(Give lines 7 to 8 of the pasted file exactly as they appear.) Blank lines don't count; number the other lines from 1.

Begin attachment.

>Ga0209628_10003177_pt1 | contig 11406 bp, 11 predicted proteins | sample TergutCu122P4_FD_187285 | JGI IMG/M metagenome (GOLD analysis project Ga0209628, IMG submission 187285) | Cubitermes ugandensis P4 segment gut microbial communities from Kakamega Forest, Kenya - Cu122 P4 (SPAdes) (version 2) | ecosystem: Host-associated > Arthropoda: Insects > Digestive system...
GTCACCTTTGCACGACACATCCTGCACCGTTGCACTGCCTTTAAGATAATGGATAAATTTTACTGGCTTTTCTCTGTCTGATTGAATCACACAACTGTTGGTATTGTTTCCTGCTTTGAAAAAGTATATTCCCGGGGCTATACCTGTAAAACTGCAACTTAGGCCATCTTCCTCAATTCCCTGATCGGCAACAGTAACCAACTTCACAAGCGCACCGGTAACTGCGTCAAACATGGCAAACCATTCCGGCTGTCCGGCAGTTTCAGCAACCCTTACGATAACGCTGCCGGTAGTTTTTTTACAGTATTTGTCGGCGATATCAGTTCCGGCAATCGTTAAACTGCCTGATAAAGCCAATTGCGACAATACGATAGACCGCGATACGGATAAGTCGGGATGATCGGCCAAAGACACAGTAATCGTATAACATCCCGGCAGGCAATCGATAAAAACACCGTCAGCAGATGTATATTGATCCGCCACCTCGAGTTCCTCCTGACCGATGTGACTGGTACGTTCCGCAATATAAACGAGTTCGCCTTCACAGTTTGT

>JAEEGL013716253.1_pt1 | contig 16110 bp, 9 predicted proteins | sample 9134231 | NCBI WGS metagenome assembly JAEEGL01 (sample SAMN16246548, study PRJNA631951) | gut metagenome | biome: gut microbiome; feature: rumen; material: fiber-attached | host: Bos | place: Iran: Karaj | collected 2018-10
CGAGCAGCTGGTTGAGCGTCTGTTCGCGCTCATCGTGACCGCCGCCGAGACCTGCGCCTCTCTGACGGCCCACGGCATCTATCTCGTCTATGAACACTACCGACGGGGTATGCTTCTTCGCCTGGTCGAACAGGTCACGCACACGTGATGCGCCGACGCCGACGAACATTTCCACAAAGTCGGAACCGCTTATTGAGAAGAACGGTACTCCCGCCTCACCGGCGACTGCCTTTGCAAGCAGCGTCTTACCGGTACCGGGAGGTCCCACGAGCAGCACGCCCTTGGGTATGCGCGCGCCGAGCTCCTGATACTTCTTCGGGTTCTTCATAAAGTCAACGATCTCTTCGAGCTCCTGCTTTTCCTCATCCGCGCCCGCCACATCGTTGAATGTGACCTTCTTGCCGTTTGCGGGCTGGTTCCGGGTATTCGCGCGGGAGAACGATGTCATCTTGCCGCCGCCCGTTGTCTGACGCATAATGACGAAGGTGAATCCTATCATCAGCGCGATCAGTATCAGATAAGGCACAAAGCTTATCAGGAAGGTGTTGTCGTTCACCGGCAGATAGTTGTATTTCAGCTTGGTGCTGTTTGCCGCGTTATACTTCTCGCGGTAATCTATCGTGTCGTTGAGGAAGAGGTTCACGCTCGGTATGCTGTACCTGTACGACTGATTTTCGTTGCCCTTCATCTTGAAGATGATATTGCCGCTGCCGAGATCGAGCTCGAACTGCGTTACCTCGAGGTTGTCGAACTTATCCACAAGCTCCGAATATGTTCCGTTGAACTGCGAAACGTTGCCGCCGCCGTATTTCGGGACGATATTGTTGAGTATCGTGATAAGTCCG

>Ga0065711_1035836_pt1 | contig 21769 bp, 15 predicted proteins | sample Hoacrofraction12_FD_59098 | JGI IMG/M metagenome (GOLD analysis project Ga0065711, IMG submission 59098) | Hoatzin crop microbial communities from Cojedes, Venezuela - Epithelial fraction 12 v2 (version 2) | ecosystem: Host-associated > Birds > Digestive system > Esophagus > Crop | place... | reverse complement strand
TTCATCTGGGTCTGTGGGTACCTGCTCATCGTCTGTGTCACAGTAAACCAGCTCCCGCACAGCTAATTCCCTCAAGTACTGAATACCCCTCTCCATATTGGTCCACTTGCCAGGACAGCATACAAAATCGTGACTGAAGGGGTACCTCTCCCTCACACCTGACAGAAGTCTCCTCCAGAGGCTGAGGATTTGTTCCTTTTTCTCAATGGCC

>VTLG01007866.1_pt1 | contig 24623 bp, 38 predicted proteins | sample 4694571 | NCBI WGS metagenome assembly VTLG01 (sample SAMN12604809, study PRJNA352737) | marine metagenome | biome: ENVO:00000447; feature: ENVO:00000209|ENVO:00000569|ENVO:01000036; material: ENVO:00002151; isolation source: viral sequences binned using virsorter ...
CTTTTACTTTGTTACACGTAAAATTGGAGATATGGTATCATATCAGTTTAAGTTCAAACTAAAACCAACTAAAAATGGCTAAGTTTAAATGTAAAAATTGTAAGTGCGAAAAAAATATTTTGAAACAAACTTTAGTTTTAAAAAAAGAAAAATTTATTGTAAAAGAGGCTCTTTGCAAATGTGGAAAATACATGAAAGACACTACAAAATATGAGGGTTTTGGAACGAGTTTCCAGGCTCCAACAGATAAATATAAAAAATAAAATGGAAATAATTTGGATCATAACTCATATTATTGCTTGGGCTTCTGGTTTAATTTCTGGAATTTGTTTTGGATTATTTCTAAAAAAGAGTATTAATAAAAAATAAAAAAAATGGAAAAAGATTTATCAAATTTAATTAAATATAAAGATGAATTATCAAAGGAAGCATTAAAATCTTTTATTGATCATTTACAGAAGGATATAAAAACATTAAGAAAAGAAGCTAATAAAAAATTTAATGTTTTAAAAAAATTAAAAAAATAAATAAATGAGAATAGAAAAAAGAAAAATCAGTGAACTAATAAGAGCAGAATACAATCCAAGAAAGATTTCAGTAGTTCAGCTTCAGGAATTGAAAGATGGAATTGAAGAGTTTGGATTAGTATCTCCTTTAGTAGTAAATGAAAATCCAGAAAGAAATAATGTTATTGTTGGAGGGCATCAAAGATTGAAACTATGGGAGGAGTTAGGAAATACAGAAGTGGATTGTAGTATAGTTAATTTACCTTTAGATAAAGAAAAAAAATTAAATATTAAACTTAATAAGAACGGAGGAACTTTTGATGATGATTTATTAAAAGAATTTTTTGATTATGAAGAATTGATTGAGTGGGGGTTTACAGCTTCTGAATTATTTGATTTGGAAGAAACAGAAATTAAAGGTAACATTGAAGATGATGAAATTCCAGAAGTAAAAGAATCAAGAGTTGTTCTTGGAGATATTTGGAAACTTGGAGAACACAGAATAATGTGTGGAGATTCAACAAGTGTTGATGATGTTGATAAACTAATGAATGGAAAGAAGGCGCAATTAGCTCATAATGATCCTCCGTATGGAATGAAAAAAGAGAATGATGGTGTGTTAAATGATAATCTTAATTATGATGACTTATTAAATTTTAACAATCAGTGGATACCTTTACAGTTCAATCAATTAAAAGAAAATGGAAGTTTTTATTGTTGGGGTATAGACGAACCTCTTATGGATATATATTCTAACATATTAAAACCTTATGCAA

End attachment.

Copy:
>VTLG01007866.1_pt1 | contig 24623 bp, 38 predicted proteins | sample 4694571 | NCBI WGS metagenome assembly VTLG01 (sample SAMN12604809, study PRJNA352737) | marine metagenome | biome: ENVO:00000447; feature: ENVO:00000209|ENVO:00000569|ENVO:01000036; material: ENVO:00002151; isolation source: viral sequences binned using virsorter ...
CTTTTACTTTGTTACACGTAAAATTGGAGATATGGTATCATATCAGTTTAAGTTCAAACTAAAACCAACTAAAAATGGCTAAGTTTAAATGTAAAAATTGTAAGTGCGAAAAAAATATTTTGAAACAAACTTTAGTTTTAAAAAAAGAAAAATTTATTGTAAAAGAGGCTCTTTGCAAATGTGGAAAATACATGAAAGACACTACAAAATATGAGGGTTTTGGAACGAGTTTCCAGGCTCCAACAGATAAATATAAAAAATAAAATGGAAATAATTTGGATCATAACTCATATTATTGCTTGGGCTTCTGGTTTAATTTCTGGAATTTGTTTTGGATTATTTCTAAAAAAGAGTATTAATAAAAAATAAAAAAAATGGAAAAAGATTTATCAAATTTAATTAAATATAAAGATGAATTATCAAAGGAAGCATTAAAATCTTTTATTGATCATTTACAGAAGGATATAAAAACATTAAGAAAAGAAGCTAATAAAAAATTTAATGTTTTAAAAAAATTAAAAAAATAAATAAATGAGAATAGAAAAAAGAAAAATCAGTGAACTAATAAGAGCAGAATACAATCCAAGAAAGATTTCAGTAGTTCAGCTTCAGGAATTGAAAGATGGAATTGAAGAGTTTGGATTAGTATCTCCTTTAGTAGTAAATGAAAATCCAGAAAGAAATAATGTTATTGTTGGAGGGCATCAAAGATTGAAACTATGGGAGGAGTTAGGAAATACAGAAGTGGATTGTAGTATAGTTAATTTACCTTTAGATAAAGAAAAAAAATTAAATATTAAACTTAATAAGAACGGAGGAACTTTTGATGATGATTTATTAAAAGAATTTTTTGATTATGAAGAATTGATTGAGTGGGGGTTTACAGCTTCTGAATTATTTGATTTGGAAGAAACAGAAATTAAAGGTAACATTGAAGATGATGAAATTCCAGAAGTAAAAGAATCAAGAGTTGTTCTTGGAGATATTTGGAAACTTGGAGAACACAGAATAATGTGTGGAGATTCAACAAGTGTTGATGATGTTGATAAACTAATGAATGGAAAGAAGGCGCAATTAGCTCATAATGATCCTCCGTATGGAATGAAAAAAGAGAATGATGGTGTGTTAAATGATAATCTTAATTATGATGACTTATTAAATTTTAACAATCAGTGGATACCTTTACAGTTCAATCAATTAAAAGAAAATGGAAGTTTTTATTGTTGGGGTATAGACGAACCTCTTATGGATATATATTCTAACATATTAAAACCTTATGCAA